Konigsberg writes vivid, fleshed-out friendships, which all play an important part in Rafe’s self-discovery at his new school.
He does a wonderful job of showing the conscious decisions that Rafe takes to live a label-free life, and how that impacts his relationships (both positively and negatively) with his newfound soccer team friends, and his quirky roommate, and maintaining his friendship with his best friend from home.
While Rafe inevitably decides that some friends are worth spending more time with than others, Konigsberg is extremely careful to show that there’s no right friend or wrong friend, but more just an emphasis on people who let you be yourself.
It’s a subtle but very important lesson, one that I think that every teen will relate to, and should most definitely at least read.
On that note…
On interpersonal relationships
Guys. I can’t even begin to stress how much I love and appreciate Konigsberg handling of Ben and Rafe’s relationship.
He shows how they slowly evolve from being strangers into close friends, to the point where they realize that they have feelings for one another. There’s a poignant section where Rafe and Ben discuss their friendship, and Ben sagely uses the classical Greek term agape to define their relationship – as two people who have a genuine connection.
The fact that Konigsberg both confidently and effortlessly streamlines a very complex (yet oddly fundamental) idea on why love is love, full stop, into a book for teens is absolutely fantastic to me.
I can see so many of the teens that I work with not only appreciating, but understanding this, whether it’s in relation to their own lives, or to their friends.
On the importance of being yourself
While I wouldn’t go so far as to say that Rafe eventually comes to regret his decision to go without labels, Konigsberg does have him question just what he’s gained and potentially lost, from not being true to himself.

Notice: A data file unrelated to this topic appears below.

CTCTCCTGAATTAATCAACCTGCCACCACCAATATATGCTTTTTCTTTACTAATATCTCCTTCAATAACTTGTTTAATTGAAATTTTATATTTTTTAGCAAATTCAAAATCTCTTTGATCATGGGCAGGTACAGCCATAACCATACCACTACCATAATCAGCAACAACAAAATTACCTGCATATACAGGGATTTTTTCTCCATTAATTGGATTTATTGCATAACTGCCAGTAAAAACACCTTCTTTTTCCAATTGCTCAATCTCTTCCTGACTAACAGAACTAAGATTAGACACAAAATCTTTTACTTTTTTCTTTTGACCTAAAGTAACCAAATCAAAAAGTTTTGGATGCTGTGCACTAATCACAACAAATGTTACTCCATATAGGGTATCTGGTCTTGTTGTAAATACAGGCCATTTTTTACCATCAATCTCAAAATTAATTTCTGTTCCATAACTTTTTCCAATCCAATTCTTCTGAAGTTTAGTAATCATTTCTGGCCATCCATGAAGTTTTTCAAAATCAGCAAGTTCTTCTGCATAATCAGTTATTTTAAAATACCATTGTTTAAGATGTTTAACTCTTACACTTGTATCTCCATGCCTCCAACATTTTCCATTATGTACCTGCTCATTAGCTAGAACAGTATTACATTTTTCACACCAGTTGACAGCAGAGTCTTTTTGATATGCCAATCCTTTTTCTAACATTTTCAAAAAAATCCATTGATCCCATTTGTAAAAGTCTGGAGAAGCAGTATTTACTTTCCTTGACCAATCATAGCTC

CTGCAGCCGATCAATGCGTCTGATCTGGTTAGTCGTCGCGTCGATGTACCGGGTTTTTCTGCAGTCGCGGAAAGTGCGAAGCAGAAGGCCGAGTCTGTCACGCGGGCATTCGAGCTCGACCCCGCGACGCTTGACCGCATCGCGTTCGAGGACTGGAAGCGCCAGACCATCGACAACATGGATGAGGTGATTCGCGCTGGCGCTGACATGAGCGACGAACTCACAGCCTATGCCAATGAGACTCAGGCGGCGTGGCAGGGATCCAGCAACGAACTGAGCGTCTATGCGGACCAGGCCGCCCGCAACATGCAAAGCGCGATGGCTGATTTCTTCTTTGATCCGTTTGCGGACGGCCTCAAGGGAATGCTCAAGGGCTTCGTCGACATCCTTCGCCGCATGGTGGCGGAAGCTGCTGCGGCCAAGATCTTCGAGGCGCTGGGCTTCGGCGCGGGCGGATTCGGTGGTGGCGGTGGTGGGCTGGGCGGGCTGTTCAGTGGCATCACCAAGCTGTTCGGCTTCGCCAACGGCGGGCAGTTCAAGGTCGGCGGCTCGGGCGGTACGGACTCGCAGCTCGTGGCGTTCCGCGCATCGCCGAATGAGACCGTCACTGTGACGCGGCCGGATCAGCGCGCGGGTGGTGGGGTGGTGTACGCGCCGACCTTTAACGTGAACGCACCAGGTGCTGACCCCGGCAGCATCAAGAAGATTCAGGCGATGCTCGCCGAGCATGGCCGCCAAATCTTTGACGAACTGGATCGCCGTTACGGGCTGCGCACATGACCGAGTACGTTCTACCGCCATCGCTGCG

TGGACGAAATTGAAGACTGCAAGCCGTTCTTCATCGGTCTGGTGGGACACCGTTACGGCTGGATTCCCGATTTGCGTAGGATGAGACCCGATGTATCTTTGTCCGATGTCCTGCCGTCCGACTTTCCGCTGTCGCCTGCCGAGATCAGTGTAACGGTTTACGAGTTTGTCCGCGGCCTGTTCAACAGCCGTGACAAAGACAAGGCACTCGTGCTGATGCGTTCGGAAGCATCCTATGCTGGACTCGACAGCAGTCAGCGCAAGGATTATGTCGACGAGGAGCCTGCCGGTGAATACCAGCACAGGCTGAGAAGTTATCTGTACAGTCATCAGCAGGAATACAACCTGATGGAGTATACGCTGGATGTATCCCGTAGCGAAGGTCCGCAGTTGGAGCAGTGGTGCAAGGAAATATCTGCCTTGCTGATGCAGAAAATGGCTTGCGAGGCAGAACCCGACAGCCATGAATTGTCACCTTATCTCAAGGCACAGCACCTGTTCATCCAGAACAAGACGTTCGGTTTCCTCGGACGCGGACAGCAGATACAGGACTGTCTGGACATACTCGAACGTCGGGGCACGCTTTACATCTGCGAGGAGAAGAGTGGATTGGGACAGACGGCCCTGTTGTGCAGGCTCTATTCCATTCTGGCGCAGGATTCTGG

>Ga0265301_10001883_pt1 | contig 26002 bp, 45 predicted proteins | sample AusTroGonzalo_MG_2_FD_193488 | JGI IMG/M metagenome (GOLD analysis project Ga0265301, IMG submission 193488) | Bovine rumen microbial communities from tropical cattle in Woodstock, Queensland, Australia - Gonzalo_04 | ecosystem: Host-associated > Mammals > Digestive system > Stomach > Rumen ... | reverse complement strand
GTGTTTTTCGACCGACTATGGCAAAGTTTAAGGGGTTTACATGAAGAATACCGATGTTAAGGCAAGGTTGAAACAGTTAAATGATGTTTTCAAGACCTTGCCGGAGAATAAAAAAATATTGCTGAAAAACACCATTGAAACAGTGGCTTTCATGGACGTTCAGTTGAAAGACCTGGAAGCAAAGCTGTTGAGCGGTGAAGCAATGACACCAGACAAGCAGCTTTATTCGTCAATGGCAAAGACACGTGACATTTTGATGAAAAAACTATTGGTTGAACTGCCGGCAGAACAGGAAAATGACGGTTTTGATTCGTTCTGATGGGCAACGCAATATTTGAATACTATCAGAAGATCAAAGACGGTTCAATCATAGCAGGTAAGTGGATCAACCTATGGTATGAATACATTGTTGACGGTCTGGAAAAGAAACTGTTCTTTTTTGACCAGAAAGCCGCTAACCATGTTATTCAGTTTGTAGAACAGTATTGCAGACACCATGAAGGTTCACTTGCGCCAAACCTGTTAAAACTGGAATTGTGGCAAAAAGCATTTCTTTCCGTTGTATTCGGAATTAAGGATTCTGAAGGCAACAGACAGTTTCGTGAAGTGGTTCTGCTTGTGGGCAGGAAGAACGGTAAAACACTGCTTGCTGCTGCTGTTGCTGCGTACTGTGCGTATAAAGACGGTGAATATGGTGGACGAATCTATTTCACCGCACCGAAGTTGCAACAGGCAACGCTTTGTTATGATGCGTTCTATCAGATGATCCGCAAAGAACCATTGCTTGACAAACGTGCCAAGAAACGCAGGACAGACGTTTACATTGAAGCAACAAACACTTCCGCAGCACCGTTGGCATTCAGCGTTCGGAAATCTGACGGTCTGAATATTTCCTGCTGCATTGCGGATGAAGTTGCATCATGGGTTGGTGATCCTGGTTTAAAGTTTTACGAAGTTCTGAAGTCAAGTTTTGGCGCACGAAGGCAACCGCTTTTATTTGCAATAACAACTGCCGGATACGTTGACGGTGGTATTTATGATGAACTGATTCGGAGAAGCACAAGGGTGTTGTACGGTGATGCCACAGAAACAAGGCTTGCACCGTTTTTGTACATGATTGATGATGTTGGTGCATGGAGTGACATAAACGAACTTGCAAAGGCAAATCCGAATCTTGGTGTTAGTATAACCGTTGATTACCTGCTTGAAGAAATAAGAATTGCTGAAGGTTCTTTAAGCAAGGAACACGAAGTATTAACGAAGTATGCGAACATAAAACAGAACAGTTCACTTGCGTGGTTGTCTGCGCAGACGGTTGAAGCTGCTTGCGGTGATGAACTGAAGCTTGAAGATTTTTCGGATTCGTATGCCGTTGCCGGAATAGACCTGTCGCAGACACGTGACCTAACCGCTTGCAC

As his decision comes to a natural end, Konigsberg has Rafe reflect on how exhausting it can be to be defined by labels, but how it’s sometimes important to recognize that the labels and being categorized into boxes, can also inadvertently be our own making.
There’s no right or wrong answer to Rafe’s musings, and they open up a lot of great questions for readers to ask themselves on what defines them.
The ending is optimistic, thoughtful and leaves me with a lot of hope for Rafe and his future.
I’d love a sequel actually, but that’s just me being a greedy reader. I’ve simply become too invested in these characters to not want to let go of them just yet!
Things that didn't work/Things to consider:
About the author:
Bill Konigsberg won the Lambda Literary Award for Young Adult fiction for OUT OF THE POCKET (Dutton, 2008). Before writing novels, he was a sportswriter for The Associated Press and ESPN.com. He won a GLAAD Media Award for a coming-out essay he wrote while working at ESPN.com, and he blogs at billkonigsberg.blogspot.com. Bill lives in Chandler, Arizona, with his partner, Chuck.